None of this distracted Gaddafi from his terrorist campaigns, most aimed at his own dissidents, or Arabs from other countries, rather than the US, the constant target of his rhetoric. It was this which brought him his biggest setback, with the US bombing of targets in Benghazi and Tripoli in 1986, ostensibly in retaliation for the terrorist bombing of a Berlin nightclub in which a US serviceman was killed. Again, in 1989, US forces provoked a clash with Libya in which two Libyan jets were shot down.
From then on, Gaddafi appeared to try hard to avoid conflict with the US, though he was blamed for the sabotage of the Pan Am airliner over Scotland in 1988 and the French airliner over West Africa in 1989, with 441 people killed in the incidents. Sanctions were imposed in 1992 to try to persuade him to hand over two Libyans implicated in the bombings. It was not until 1999 that the sanctions were lifted, with the two suspects handed over to be tried by a Scottish court sitting in the Netherlands.
Throughout this period of supposed international isolation, however, Libyan oil production had continued, and ensured continued relative prosperity, with a number of major new developments. Chief of these was the "Great Man-Made River", a huge pipeline to carry water from underground sources in the Sahara to the densely populated coastal regions. This again raised tension with Egypt, who feared that the work might have an effect on the Nile. As it was, relations with the country which had once inspired Gaddafi had been bad since Libya opposed Egypt's decision to make peace with Israel.
Libya under Gaddafi was known as a "Jamahiriya", a made-up word meaning a state run by the people. In fact, Libya was a military despotism, with powerful security forces to see that the military stayed in line; there were several mutinies ruthlessly suppressed. Gaddafi also survived assassination attempts, and the US bombing of his headquarters in which his daughter was killed.
From the wild man of the Arab world, as damaging to his fellow rulers as to their enemies, he became a chastened figure, brought to heel by the ruthless application of superior force. To all but his own people, he was little more than a buffoon. And to most Libyans he was someone to be avoided, and to be watched in amazement from a distance.
But in 2000 there began a gradual rapprochement with the West, paradoxically, if indirectly, arising from the most signal act of mass murder for which Gaddafi had long been blamed – the 1988 bombing of a Pan Am jet over Lockerbie in Scotland, which killed 270 people. After negotiations with various Western secret service officials, including Sir Mark Allen of MI6, and two years after the conviction of Abdelbaset al-Megrahi for the bombing, in August 2003 Libya formally accepted responsibility for the "actions of its officials" and agreed to pay compensation of up to $2.7bn. In the same year, in a move that was greeted as a direct consequence of the Iraq war, but which may rather have been a continuation of Gaddafi's earlier efforts to rebuild relations with the West, he announced that he had a weapons of mass destruction programme – including nuclear and chemical – but that he was willing to have them inspected and dismantled.
The earliest high-profile reconciliation came with the trip made by the then British Prime Minister Tony Blair in March 2004, who visited Gaddafi and extended what Mr Blair called "the hand of friendship". The image of Blair's remarkable five-second handshake with Gaddafi, symbolising the beginning of the end of the Libyan leader's pariah status, went around the world. The defence of the rapprochement was that it met a vital global need, ensuring an end to the promotion of terrorism and an unacceptable weapons programme operated by a dangerous and unpredictable regime, coupled with an opportunity for him and the oil industry to benefit from further extraction of Libya's vast reserves.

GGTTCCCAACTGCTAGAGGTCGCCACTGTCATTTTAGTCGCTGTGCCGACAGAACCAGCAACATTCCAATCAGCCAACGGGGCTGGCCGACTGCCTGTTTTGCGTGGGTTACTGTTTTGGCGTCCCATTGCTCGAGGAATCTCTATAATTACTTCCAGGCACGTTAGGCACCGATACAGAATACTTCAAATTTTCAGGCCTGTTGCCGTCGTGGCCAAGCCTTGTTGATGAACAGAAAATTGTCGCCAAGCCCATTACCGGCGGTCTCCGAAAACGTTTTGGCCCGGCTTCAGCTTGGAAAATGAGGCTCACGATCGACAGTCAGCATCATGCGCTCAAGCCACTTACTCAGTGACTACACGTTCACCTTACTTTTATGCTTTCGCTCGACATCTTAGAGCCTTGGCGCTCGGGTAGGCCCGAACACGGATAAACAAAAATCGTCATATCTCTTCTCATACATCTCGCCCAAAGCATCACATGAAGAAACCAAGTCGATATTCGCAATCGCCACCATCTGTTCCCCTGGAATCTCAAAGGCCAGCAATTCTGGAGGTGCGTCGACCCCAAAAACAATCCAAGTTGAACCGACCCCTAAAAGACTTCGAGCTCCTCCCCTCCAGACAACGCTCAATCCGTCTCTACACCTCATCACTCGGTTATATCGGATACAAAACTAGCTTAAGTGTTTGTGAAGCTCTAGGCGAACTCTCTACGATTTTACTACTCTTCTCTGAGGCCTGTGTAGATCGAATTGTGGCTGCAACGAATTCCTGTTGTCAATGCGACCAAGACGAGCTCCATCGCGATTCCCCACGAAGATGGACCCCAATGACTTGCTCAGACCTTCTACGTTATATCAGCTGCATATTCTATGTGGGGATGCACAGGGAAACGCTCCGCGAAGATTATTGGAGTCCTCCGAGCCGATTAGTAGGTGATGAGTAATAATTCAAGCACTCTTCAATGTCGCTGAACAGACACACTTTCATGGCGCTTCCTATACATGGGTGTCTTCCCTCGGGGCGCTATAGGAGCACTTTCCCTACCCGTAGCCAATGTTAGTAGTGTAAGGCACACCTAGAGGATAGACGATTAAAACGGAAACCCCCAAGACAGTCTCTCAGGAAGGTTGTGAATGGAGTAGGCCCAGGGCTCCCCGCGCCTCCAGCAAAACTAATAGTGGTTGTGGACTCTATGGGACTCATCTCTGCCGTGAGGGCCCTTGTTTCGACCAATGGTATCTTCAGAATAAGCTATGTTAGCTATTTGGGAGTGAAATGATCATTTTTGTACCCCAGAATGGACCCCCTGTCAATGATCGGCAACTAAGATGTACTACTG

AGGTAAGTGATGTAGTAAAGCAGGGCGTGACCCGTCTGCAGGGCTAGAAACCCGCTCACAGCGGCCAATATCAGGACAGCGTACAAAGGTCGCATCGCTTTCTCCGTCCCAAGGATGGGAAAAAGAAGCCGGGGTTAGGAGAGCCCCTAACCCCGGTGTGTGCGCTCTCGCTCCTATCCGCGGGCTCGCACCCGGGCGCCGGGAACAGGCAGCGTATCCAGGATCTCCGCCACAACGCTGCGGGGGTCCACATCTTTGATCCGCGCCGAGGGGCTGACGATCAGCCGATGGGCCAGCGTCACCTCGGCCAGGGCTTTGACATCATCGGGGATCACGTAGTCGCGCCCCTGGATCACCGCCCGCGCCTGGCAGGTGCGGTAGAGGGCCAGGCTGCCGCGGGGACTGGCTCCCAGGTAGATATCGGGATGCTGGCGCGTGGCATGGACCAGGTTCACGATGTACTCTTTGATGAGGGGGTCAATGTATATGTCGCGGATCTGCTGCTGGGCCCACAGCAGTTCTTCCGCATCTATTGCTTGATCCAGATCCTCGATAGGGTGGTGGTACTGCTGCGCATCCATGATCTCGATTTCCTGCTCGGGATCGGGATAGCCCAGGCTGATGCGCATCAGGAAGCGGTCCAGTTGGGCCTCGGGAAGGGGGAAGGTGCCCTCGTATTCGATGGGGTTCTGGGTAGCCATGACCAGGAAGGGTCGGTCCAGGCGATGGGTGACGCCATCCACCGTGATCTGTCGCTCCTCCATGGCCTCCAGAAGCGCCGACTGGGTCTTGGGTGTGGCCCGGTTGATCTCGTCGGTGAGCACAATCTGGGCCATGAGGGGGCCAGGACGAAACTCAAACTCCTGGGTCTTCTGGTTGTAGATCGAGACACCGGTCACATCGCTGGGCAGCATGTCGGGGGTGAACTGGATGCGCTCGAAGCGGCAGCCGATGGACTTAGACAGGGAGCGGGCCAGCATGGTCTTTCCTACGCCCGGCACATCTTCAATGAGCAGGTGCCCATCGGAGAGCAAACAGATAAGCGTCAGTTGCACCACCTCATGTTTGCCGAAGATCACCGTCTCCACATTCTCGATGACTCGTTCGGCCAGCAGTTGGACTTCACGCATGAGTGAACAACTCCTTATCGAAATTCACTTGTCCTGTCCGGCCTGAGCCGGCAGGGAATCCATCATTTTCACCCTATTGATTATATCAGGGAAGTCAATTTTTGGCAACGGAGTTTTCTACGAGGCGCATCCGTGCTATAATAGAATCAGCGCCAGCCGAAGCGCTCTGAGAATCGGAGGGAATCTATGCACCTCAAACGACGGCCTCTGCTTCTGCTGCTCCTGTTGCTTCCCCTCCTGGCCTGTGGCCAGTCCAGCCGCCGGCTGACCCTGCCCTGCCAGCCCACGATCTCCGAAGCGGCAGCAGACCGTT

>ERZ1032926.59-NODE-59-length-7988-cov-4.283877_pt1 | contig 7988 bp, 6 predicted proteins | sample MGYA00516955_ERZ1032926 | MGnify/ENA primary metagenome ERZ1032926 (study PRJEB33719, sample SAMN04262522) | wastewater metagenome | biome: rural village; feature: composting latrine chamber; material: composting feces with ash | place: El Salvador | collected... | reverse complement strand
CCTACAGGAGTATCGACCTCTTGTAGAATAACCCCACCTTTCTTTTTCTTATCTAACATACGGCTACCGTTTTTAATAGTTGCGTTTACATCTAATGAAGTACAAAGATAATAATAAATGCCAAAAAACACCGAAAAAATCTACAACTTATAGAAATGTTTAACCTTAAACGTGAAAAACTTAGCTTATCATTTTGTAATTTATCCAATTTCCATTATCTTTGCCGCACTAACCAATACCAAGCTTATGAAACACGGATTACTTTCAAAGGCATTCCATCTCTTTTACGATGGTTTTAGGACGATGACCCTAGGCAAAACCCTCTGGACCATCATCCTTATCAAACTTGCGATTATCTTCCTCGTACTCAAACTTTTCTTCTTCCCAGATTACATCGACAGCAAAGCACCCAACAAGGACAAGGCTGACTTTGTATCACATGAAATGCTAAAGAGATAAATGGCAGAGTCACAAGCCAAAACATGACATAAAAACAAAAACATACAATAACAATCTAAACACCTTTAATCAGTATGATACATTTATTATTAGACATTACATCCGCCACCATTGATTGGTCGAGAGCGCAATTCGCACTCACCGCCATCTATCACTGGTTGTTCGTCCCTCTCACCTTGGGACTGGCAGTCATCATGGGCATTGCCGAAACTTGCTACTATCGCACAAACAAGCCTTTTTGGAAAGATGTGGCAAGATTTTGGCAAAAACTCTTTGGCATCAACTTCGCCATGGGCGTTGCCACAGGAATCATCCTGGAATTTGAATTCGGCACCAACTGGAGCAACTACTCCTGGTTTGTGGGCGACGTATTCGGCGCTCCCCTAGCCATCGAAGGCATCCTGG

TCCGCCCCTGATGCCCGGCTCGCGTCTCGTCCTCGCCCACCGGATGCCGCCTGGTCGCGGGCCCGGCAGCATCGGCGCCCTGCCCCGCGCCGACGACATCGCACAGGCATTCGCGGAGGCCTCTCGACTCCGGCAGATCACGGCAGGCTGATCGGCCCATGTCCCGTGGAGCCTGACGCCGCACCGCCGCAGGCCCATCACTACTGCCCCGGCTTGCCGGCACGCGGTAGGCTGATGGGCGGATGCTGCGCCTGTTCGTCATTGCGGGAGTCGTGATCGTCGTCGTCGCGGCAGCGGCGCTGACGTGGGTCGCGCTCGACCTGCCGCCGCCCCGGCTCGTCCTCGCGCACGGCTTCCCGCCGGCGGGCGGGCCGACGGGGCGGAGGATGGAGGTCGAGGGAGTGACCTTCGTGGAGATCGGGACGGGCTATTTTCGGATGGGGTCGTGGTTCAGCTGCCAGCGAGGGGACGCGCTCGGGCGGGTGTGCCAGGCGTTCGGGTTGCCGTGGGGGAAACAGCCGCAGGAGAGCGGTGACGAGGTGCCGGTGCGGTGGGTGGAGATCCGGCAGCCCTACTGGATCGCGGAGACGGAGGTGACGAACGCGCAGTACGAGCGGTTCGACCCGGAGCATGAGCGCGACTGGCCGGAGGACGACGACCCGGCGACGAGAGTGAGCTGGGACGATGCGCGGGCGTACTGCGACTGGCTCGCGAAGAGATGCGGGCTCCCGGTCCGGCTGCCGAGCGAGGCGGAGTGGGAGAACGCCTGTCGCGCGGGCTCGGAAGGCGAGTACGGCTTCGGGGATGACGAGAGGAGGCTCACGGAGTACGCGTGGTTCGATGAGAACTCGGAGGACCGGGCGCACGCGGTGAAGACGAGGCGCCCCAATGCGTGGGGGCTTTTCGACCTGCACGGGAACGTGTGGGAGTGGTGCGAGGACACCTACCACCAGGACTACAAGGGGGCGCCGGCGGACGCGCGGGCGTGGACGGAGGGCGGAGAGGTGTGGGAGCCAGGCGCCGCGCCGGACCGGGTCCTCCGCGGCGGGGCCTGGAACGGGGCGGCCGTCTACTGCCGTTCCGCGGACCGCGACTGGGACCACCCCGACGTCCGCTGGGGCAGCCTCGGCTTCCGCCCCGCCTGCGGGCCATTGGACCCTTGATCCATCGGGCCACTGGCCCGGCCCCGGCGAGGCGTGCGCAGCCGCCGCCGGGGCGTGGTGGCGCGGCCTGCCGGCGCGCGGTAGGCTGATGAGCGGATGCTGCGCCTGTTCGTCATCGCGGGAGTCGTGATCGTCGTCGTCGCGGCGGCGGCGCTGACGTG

For the critics, the rapprochement reflected naked Western commercial interests – especially, but not only, those of the oil multinationals – to which long-held principles of foreign policy had been sacrificed. Either way, a complex series of quid pro quos were applied by Gaddafi and the West in the coming years. In 2007 five Bulgarian nurses eccentrically accused of infecting Libyan children with Aids were released; al-Megrahi was granted another appeal; most of the remaining 20 per cent of the compensation fund was paid; and George W Bush restored the regime's immunity from terror-related lawsuits.
These bargains would come under greater retrospective scrutiny than they did then, once the popular uprising against the regime, and in particular against Gaddafi himself, erupted in February 2011. Even at the time, however, there were grave doubts, not least in Washington, about the Scottish government's decision to release Megrahi on health grounds in 2009, only to see him return to Tripoli to a hero's welcome – doubts reinforced when the UK Foreign Office was charged with having done "all it could" to secure the convicted bomber's release.
The agonising in hindsight was all too easy to understand. For in response to the uprising, Gaddafi seemed to return to a replica of his old self: not only autocratic, but dangerous, violent and self-obsessed. He would fight "to the last drop of blood"; his loyalists would be armed to "crush the enemy" – which it was becoming clear, was a majority of the population. Helicopter gunships attacked protesters; thugs were armed and blood-curdling threats carried out. But it was not enough to save Gaddafi; finally his exercise of power over more than four decades, and along with it his own life, was at an end.
John Bulloch died in November 2010; this obituary has been updated by Donald Macintyre.
Muammar Muhammad Abu Minyar al-Gaddafi, politician: born Sirte, Libya 7 June 1942; Brotherly Leader and Guide of the Revolution of Libya 1969-; married firstly Fathia Khaled (divorced; one son), secondly Safiya Farkas (three sons, and one son adopted, two sons deceased, one daughter, and one daughter adopted); died Sirte 20 October 2011.Reuse content